Pope John Paul II paid a 25-hour visit to the Bosnian capital on the weekend to meet with the country's Catholic, Serbian Orthodox, Muslim, and Jewish leaders. Yesterday, he also spoke individually with each of the three members of the collective Bosnian presidency and celebrated mass in the city's open-air stadium. Some 50,000 people, many of whom had crossed Bosnian Serb lines, attended the mass. Security concerns overshadowed the visit, during which police found 23 land mines and a remote control detonator wired up under a road bridge. The visit had been frequently postponed because officials had deemed conditions in the Bosnian capital too dangerous.

    [09] U.S. WANTS RIGHTS RESTORED IN KOSOVO.

    Assistant Secretary of State John Kornblum, outgoing top U.S. envoy to the Balkans, has urged the full restoration of human rights in the Serb- controlled province of Kosovo. Kornblum and his successor, Robert Gelbard, met with Ibrahim Rugova, leader of Kosovo's ethnic Albanians, in Pristina yesterday. Rugova said that "with the help of the United States, the problem of Kosovo will be solved." But Kornblum again ruled out support for Kosovar independence, noting that the restoration of human rights would mean a "Kosovo within Serbia." The two U.S. envoys later traveled to Macedonia, where they met with President Kiro Gligorov and other senior government officials.

    [10] ROMANIAN PREMIER SAYS PRIVATIZATION LIST IS FINAL.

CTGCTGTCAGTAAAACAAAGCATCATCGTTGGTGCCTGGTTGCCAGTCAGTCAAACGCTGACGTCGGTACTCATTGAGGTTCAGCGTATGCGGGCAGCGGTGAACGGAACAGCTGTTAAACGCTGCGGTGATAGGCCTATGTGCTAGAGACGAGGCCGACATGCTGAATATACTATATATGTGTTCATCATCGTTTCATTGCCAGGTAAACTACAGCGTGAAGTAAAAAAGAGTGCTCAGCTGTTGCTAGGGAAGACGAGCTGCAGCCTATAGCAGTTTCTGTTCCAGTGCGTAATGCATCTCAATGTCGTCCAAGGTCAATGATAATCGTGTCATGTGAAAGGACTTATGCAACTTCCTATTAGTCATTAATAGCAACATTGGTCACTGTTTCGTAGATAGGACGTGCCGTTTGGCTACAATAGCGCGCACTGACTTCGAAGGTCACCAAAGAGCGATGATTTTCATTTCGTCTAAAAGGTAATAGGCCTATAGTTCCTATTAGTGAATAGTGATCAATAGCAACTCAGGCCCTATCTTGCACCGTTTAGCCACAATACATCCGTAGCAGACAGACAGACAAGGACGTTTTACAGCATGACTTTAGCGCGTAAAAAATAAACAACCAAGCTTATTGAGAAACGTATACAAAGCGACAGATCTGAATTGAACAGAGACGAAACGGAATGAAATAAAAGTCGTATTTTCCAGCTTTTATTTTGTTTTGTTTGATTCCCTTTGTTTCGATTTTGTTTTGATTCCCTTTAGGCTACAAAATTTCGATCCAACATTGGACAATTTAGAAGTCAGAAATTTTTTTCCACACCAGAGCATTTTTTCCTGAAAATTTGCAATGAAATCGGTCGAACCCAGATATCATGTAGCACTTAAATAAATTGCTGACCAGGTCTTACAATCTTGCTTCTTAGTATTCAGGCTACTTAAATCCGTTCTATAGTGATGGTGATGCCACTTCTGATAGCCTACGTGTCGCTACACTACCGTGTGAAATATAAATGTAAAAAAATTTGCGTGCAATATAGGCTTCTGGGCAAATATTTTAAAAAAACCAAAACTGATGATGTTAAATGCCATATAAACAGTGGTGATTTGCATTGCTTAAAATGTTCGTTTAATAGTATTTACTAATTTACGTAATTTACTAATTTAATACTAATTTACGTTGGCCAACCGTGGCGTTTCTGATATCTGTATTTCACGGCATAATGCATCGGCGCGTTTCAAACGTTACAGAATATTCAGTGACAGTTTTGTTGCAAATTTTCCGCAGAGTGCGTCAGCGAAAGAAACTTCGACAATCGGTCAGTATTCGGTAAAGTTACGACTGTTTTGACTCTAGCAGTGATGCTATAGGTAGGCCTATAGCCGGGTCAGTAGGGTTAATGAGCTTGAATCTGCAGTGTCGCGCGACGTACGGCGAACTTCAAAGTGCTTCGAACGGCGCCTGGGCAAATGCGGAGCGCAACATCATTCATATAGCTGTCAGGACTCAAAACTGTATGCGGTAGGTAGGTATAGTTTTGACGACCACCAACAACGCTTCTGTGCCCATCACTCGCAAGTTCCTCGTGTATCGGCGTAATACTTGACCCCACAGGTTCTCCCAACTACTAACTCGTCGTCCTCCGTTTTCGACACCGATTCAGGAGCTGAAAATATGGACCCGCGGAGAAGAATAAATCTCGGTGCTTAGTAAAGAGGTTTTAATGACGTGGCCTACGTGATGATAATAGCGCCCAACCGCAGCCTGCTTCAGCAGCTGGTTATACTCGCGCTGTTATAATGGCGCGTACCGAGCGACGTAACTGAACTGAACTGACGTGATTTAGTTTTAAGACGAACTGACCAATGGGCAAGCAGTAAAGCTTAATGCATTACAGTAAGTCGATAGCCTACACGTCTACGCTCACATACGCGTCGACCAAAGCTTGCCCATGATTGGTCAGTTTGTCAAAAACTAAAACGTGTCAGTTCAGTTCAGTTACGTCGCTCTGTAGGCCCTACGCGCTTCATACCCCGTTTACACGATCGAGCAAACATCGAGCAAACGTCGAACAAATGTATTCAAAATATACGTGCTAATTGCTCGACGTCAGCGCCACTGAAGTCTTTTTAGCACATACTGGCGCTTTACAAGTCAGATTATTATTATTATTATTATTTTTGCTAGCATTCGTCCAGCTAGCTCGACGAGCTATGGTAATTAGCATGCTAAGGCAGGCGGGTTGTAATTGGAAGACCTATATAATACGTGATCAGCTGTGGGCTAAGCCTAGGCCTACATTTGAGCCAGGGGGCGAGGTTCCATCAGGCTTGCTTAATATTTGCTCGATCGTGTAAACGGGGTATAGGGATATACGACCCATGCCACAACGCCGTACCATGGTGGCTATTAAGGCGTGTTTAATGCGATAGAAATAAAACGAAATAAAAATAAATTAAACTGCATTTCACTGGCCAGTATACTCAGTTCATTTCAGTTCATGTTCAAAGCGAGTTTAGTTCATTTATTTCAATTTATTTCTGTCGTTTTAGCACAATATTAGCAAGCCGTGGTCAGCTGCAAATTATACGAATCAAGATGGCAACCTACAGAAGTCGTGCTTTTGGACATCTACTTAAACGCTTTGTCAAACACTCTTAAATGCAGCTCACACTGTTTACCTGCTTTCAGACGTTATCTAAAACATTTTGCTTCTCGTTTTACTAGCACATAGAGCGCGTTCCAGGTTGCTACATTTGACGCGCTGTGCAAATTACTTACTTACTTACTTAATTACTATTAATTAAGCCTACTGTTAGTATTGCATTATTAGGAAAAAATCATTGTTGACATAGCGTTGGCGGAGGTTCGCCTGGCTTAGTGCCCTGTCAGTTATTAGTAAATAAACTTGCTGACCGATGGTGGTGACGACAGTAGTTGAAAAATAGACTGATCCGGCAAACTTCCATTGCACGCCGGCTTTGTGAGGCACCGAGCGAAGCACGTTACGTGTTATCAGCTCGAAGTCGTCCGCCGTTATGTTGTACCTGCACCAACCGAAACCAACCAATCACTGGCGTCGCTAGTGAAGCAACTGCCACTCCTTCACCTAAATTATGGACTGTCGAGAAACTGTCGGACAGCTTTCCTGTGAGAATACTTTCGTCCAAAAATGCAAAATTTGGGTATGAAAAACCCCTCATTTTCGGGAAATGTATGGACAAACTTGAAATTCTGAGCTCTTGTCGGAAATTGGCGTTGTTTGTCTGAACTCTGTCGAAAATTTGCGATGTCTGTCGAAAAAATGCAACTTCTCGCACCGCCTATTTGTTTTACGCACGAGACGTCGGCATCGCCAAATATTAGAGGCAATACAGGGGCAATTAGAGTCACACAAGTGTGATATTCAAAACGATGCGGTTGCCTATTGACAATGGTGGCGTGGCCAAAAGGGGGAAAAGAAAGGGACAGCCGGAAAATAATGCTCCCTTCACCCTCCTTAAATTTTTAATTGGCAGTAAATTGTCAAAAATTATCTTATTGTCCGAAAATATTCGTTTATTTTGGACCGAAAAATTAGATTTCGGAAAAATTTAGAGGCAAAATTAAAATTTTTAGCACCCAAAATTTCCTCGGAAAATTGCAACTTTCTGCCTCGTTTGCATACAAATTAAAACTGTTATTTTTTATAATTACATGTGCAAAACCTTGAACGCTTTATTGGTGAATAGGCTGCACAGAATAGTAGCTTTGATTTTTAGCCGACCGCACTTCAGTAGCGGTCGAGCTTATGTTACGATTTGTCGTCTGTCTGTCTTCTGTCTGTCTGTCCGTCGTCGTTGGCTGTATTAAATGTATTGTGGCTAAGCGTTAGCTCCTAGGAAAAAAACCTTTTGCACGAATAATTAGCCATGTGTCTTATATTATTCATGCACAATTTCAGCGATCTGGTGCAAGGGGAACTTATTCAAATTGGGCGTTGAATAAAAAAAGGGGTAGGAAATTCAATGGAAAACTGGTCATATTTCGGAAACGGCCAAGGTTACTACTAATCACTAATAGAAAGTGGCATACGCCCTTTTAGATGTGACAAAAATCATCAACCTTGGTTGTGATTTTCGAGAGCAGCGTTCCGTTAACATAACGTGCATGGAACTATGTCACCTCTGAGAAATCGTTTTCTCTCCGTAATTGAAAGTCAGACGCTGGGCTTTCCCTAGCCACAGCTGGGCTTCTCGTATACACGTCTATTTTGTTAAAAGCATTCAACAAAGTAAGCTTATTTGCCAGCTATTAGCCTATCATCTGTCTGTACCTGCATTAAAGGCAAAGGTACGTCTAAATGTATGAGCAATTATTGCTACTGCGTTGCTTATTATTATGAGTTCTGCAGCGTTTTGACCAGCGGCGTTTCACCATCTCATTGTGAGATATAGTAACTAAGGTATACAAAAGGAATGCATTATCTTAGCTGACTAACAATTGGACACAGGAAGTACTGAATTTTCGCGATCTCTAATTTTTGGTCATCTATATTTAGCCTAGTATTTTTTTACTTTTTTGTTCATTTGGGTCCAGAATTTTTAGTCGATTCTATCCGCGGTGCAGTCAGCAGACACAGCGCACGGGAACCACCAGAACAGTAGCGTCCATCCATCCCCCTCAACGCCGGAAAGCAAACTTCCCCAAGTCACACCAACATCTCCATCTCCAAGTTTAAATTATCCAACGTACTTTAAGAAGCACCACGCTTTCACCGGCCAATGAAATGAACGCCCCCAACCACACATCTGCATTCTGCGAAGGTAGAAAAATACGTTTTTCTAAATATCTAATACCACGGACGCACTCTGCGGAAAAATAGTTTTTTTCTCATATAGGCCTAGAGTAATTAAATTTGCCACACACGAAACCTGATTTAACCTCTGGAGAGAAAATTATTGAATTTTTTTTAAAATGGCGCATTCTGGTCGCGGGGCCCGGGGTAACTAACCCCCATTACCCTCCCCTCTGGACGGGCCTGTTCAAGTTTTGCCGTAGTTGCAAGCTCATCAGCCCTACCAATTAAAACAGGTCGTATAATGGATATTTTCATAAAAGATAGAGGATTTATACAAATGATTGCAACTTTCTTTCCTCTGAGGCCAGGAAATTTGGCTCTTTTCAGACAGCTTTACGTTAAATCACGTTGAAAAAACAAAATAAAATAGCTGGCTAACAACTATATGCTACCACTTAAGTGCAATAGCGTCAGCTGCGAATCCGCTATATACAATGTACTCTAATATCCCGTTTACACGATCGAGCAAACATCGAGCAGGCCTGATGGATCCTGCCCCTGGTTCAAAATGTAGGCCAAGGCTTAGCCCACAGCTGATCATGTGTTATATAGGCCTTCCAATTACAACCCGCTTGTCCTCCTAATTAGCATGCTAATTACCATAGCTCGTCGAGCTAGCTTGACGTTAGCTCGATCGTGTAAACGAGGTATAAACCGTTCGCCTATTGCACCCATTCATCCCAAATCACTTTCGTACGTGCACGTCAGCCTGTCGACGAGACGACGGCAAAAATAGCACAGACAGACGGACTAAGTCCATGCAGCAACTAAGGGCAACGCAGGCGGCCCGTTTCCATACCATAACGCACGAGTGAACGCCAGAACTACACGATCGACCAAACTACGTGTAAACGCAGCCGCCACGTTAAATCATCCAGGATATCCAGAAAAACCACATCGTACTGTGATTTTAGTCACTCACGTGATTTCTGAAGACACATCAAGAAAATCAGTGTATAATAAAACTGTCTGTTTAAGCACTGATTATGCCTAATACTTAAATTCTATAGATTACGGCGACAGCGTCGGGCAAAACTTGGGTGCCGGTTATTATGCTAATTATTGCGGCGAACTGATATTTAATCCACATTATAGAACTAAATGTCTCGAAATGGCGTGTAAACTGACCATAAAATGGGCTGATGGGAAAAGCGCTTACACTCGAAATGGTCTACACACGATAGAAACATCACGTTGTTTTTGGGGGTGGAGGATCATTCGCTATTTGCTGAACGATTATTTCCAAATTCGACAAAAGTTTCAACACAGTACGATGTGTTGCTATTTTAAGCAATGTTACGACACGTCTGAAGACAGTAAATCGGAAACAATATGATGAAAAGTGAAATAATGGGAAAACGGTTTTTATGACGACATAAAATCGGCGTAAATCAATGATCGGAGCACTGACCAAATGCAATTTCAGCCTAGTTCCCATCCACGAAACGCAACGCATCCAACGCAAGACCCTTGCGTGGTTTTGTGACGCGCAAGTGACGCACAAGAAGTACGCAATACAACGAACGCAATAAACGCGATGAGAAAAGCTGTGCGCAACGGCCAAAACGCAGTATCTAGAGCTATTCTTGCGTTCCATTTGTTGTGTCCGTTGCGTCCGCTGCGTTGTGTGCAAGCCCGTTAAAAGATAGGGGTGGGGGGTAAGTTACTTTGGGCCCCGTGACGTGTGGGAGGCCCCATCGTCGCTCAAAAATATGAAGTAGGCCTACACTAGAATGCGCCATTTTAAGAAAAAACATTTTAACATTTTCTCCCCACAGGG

Victor Ciorbea says the list of the 10 state-owned companies facing imminent privatization will not be changed unless the State Property Fund (FPS) produces evidence that those companies are not loss-making, RFE/RL's Bucharest bureau reported on 12-13 April. Ciorbea also wants to place the FPS under direct government control in an apparent attempt to discipline the fund, whose spokesman on 11 April denied that the list was final. Ciorbea said both the spokesman and other FPS staff would be dismissed. But he added that he has "full confidence" in FPS director Sorin Dimitriu, who had also said the list was tentative. The government released the list last week.

    [11] ROMANIA SIGNS CEFTA AGREEMENT.

    Minister of Trade and Industry Calin Popescu Tariceanu has signed the Central European Free Trade Agreement (CEFTA) on his country's behalf, RFE/RL's Bucharest bureau reported on 12 April. The signing ceremony was attended by Tariceanu's counterparts from the five current member states -- Hungary, the Czech Republic, Poland, Slovakia, and Slovenia. Romania will become the organization's sixth member on 1 July.

    [12] ROMANIA BEGINS RESTITUTION OF JEWISH, GERMAN PROPERTIES.